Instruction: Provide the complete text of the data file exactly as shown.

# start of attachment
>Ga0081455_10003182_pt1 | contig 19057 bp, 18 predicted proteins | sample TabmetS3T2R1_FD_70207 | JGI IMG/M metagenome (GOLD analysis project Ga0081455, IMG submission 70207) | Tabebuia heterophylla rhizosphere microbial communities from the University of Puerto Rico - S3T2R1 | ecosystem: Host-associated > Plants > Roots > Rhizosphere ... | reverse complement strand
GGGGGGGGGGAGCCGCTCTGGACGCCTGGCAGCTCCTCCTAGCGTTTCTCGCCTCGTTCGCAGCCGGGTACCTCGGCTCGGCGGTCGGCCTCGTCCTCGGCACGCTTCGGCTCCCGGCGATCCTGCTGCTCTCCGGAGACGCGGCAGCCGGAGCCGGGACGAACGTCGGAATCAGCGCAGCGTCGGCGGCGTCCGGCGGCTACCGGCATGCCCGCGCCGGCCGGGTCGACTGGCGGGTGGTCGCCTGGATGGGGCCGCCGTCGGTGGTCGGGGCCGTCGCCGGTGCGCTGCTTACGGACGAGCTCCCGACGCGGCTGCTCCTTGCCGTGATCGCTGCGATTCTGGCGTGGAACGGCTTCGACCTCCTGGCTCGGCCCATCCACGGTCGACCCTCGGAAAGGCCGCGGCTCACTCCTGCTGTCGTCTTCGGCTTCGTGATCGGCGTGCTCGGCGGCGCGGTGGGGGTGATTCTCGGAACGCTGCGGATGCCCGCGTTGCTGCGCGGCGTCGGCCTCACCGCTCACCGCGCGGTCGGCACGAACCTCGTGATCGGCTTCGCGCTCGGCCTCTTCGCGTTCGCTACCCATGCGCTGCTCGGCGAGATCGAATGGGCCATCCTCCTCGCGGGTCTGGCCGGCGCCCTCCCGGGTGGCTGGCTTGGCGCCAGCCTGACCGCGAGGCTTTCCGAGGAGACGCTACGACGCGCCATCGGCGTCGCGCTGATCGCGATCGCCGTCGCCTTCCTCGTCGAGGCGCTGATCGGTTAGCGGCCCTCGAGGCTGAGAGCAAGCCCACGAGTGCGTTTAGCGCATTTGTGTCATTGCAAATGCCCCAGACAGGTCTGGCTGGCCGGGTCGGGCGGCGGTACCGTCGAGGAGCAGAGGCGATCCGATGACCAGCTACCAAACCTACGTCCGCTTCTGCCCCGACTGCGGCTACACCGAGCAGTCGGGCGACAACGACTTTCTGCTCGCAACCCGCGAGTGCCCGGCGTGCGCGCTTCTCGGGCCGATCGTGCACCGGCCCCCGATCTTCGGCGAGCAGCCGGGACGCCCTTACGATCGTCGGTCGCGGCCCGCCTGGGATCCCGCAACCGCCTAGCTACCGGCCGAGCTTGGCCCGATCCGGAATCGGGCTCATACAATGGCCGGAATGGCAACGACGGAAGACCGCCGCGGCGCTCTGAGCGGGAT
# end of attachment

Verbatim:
>Ga0081455_10003182_pt1 | contig 19057 bp, 18 predicted proteins | sample TabmetS3T2R1_FD_70207 | JGI IMG/M metagenome (GOLD analysis project Ga0081455, IMG submission 70207) | Tabebuia heterophylla rhizosphere microbial communities from the University of Puerto Rico - S3T2R1 | ecosystem: Host-associated > Plants > Roots > Rhizosphere ... | reverse complement strand
GGGGGGGGGGAGCCGCTCTGGACGCCTGGCAGCTCCTCCTAGCGTTTCTCGCCTCGTTCGCAGCCGGGTACCTCGGCTCGGCGGTCGGCCTCGTCCTCGGCACGCTTCGGCTCCCGGCGATCCTGCTGCTCTCCGGAGACGCGGCAGCCGGAGCCGGGACGAACGTCGGAATCAGCGCAGCGTCGGCGGCGTCCGGCGGCTACCGGCATGCCCGCGCCGGCCGGGTCGACTGGCGGGTGGTCGCCTGGATGGGGCCGCCGTCGGTGGTCGGGGCCGTCGCCGGTGCGCTGCTTACGGACGAGCTCCCGACGCGGCTGCTCCTTGCCGTGATCGCTGCGATTCTGGCGTGGAACGGCTTCGACCTCCTGGCTCGGCCCATCCACGGTCGACCCTCGGAAAGGCCGCGGCTCACTCCTGCTGTCGTCTTCGGCTTCGTGATCGGCGTGCTCGGCGGCGCGGTGGGGGTGATTCTCGGAACGCTGCGGATGCCCGCGTTGCTGCGCGGCGTCGGCCTCACCGCTCACCGCGCGGTCGGCACGAACCTCGTGATCGGCTTCGCGCTCGGCCTCTTCGCGTTCGCTACCCATGCGCTGCTCGGCGAGATCGAATGGGCCATCCTCCTCGCGGGTCTGGCCGGCGCCCTCCCGGGTGGCTGGCTTGGCGCCAGCCTGACCGCGAGGCTTTCCGAGGAGACGCTACGACGCGCCATCGGCGTCGCGCTGATCGCGATCGCCGTCGCCTTCCTCGTCGAGGCGCTGATCGGTTAGCGGCCCTCGAGGCTGAGAGCAAGCCCACGAGTGCGTTTAGCGCATTTGTGTCATTGCAAATGCCCCAGACAGGTCTGGCTGGCCGGGTCGGGCGGCGGTACCGTCGAGGAGCAGAGGCGATCCGATGACCAGCTACCAAACCTACGTCCGCTTCTGCCCCGACTGCGGCTACACCGAGCAGTCGGGCGACAACGACTTTCTGCTCGCAACCCGCGAGTGCCCGGCGTGCGCGCTTCTCGGGCCGATCGTGCACCGGCCCCCGATCTTCGGCGAGCAGCCGGGACGCCCTTACGATCGTCGGTCGCGGCCCGCCTGGGATCCCGCAACCGCCTAGCTACCGGCCGAGCTTGGCCCGATCCGGAATCGGGCTCATACAATGGCCGGAATGGCAACGACGGAAGACCGCCGCGGCGCTCTGAGCGGGAT